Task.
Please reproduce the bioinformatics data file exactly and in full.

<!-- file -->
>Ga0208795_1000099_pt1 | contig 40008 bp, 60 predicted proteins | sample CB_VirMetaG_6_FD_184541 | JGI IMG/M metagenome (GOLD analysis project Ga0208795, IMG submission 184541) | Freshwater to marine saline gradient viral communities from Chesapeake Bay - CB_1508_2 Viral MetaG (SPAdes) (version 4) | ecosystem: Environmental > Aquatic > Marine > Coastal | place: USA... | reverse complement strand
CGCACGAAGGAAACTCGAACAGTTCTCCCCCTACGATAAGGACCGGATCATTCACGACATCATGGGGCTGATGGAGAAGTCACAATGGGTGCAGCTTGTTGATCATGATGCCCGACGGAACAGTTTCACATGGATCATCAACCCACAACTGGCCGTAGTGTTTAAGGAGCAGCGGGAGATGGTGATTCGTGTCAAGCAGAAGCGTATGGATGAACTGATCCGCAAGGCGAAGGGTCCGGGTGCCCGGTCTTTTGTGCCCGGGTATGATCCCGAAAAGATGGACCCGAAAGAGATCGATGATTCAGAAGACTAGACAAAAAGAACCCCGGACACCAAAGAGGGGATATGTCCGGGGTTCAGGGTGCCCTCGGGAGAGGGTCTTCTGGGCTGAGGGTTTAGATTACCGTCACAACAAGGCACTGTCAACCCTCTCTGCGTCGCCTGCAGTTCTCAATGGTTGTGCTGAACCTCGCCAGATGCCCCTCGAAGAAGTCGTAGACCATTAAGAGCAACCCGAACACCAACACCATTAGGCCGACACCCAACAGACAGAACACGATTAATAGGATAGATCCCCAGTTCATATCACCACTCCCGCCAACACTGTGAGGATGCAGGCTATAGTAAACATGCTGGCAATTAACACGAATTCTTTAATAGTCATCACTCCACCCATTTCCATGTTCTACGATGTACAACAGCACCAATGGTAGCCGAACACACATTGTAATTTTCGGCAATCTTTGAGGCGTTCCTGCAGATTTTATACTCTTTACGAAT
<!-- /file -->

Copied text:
>Ga0208795_1000099_pt1 | contig 40008 bp, 60 predicted proteins | sample CB_VirMetaG_6_FD_184541 | JGI IMG/M metagenome (GOLD analysis project Ga0208795, IMG submission 184541) | Freshwater to marine saline gradient viral communities from Chesapeake Bay - CB_1508_2 Viral MetaG (SPAdes) (version 4) | ecosystem: Environmental > Aquatic > Marine > Coastal | place: USA... | reverse complement strand
CGCACGAAGGAAACTCGAACAGTTCTCCCCCTACGATAAGGACCGGATCATTCACGACATCATGGGGCTGATGGAGAAGTCACAATGGGTGCAGCTTGTTGATCATGATGCCCGACGGAACAGTTTCACATGGATCATCAACCCACAACTGGCCGTAGTGTTTAAGGAGCAGCGGGAGATGGTGATTCGTGTCAAGCAGAAGCGTATGGATGAACTGATCCGCAAGGCGAAGGGTCCGGGTGCCCGGTCTTTTGTGCCCGGGTATGATCCCGAAAAGATGGACCCGAAAGAGATCGATGATTCAGAAGACTAGACAAAAAGAACCCCGGACACCAAAGAGGGGATATGTCCGGGGTTCAGGGTGCCCTCGGGAGAGGGTCTTCTGGGCTGAGGGTTTAGATTACCGTCACAACAAGGCACTGTCAACCCTCTCTGCGTCGCCTGCAGTTCTCAATGGTTGTGCTGAACCTCGCCAGATGCCCCTCGAAGAAGTCGTAGACCATTAAGAGCAACCCGAACACCAACACCATTAGGCCGACACCCAACAGACAGAACACGATTAATAGGATAGATCCCCAGTTCATATCACCACTCCCGCCAACACTGTGAGGATGCAGGCTATAGTAAACATGCTGGCAATTAACACGAATTCTTTAATAGTCATCACTCCACCCATTTCCATGTTCTACGATGTACAACAGCACCAATGGTAGCCGAACACACATTGTAATTTTCGGCAATCTTTGAGGCGTTCCTGCAGATTTTATACTCTTTACGAAT